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Raising HIV-free generation in Homa Bay

The county has the highest HIV prevalence rate in the country, but efforts to  prevent Mother-to-Child Transmission are providing hope that the tide will one day turn around

Evelyn Makena @evemake_g

When Achieng Odingo found out that she was pregnant in 2014, she was elated. The prospect of building a family with her husband brought immense joy to the first-time mother.

But her joy was overshadowed during her first antenatal clinic at ACK Hope Compassionate Clinic, Homa Bay, which she attended at eight months of her pregnancy. A routine blood test revealed that Achieng was HIV-positive.

As she struggled to take in the news, her immediate thoughts revolved around the safety of her baby. “I asked the nurse what I would do to prevent my unborn child from contracting the virus,” says Achieng. 

After counselling, she was immediately initiated into antiretroviral treatment. She was also advised to go to a health facility to deliver where she would be assisted by skilled medical personnel.

It was such a great relief to know there was a chance to save her child from getting infected and so she followed every instruction to the letter and took her medication without fail.

It was also important for her to have a strong support system to help in the journey. Immediately she found out her HIV status, she informed her husband and encouraged him to get tested.

He also turned out positive. “My husband was very supportive of me. He ensured I never missed my medication and also started taking his medication to ensure that he would not increase my viral load,” she says.

Her child was born healthy and HIV- free. For the first six months, the nurse advised her to administer Nevirapine syrup to her child in order to prevent post natal HIV infection as she exclusively breastfed.

When her child was tested for HIV at six weeks, six months, nine months and one year and two years, all tests showed that the baby was HIV negative. 

During her second pregnancy in 2014, Achieng ensured that she went for her first antenatal clinic on time, followed the advice given at the hospital and had a second HIV-free child. “I intend to have more children. I am happy that they will not have to contract the virus from me,” she reveals.

The 24-year-old woman, who now works as a HIV/Aids peer educator with a non-governmental organisation in Homa Bay, is among the many HIV-positive mothers that have benefited from Prevention of Mother-to-Child Transmission interventions (PMTCT) by the county government in partnership with several non- governmental organisations including Elizabeth Glaser Pediatric Aids Foundation (EGPAF), PATH and Medicins Sans Frontieres (MSF).

With a 26 per cent HIV prevalence, Homa Bay county has the highest HIV infections in the country. Since the PMTCT programme was introduced in Homa Bay District Hospital in 1999 by an NGO, Naresa, the county has seen a significant reduction of infections from HIV-positive mothers to infants.

Out of the 260 Health facilities in Homa Bay, 220 provide PMTCT services. In 2017 alone, about 6,000 pregnant mothers benefited from the PMTCT services across the county.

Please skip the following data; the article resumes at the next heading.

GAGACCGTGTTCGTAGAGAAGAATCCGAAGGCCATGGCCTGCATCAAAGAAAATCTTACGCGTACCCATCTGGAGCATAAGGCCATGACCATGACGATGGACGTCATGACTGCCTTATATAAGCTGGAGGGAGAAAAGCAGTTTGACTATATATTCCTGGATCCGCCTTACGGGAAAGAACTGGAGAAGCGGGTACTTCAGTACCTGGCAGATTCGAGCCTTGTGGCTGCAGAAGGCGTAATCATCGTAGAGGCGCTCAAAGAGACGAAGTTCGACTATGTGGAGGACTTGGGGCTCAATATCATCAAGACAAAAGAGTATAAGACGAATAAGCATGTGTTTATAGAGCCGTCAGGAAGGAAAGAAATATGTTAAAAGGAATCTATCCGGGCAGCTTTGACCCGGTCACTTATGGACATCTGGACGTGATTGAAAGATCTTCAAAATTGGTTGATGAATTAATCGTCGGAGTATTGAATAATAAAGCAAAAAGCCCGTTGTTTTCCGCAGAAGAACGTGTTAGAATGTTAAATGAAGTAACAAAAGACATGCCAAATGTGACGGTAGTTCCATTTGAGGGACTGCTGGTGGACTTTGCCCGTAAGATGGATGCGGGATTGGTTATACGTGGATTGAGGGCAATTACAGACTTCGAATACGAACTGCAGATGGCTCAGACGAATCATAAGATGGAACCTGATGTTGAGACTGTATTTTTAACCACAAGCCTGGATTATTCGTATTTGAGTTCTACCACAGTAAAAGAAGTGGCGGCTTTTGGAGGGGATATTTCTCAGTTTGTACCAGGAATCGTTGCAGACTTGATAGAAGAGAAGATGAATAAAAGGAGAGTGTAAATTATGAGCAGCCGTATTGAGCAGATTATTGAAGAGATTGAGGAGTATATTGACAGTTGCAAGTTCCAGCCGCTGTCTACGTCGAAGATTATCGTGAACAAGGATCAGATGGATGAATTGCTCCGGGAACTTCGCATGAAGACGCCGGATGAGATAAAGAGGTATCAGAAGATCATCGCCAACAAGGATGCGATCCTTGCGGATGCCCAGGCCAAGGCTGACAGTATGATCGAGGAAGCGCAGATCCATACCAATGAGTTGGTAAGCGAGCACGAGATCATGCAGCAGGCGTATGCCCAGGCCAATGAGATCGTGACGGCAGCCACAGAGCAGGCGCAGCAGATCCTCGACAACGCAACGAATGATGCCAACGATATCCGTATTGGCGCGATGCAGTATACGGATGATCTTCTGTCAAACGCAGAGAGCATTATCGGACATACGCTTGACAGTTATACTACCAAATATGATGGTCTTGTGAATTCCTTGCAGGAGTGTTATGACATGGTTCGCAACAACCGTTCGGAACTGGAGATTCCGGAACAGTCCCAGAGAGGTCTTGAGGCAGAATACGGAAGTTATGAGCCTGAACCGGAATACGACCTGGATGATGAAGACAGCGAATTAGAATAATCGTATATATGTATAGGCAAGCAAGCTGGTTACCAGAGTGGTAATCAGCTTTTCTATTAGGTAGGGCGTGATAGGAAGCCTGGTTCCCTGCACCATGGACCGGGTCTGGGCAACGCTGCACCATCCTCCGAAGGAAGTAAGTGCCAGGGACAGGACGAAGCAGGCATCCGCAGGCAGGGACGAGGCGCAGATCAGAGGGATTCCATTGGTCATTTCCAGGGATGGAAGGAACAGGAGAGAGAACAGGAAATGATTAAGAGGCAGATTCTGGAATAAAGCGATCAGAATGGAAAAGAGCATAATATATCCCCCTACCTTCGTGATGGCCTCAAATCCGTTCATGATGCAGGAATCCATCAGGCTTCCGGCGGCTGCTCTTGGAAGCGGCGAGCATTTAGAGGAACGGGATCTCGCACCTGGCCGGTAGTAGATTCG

“We have availed PMTCT care in almost all of our facilities. Expectant women visit these facilities for HIV testing. In case they turn positive, they are advised to have hospital deliveries, and put on medication.

This has helped us make strides towards a HIV-free generation; Children born without the virus from mothers with HIV,” says Professor Richard Otieno Muga, CEC Health Services Homa Bay county.

According to Penina Awour Kasera, Nurse in Charge, ACK Hope Compassionate clinic, one of the health facilities implementing PMTCT, care given to pregnant HIV-positive mothers to avoid transmission to infants involves initiating mothers to ARV treatment during pregnancy, skilled delivery, and safe infant feeding practices. “We care for these mothers during pregnancy and after giving birth.

The virus is mostly transmitted to infants during delivery, breastfeeding and incase a mother opts for early mixed feeding,” she says.

After birth, Nevirapin syrup is administered to the child for the first six months to boost their immunity and avoid infection from the mother through breast milk.

Mothers are advised to exclusively breastfeed their children for six months. In cases where a mother can afford formula milk as an alternative for breast milk, they are advised not to breastfeed their babies at all.

There is a high success rate of these interventions for mothers who adhere to the advice given to them. “Out of 10 HIV-positive pregnant women who come to our facility eight deliver HIV-negative babies.  The success of PMTCT is based on how keenly the expectant follow instructions,” says Penina.

Even with the high degree of success of the programme, there are mothers who have not fully benefited from the interventions. Patients in remote villages in the vast county have to travel long distances to access the services.

Reliance on traditional birth attendants who mainly use outdated techniques and equipment has also been an impediment to ensuring that all HIV-positive mothers do not infect their children during delivery. 

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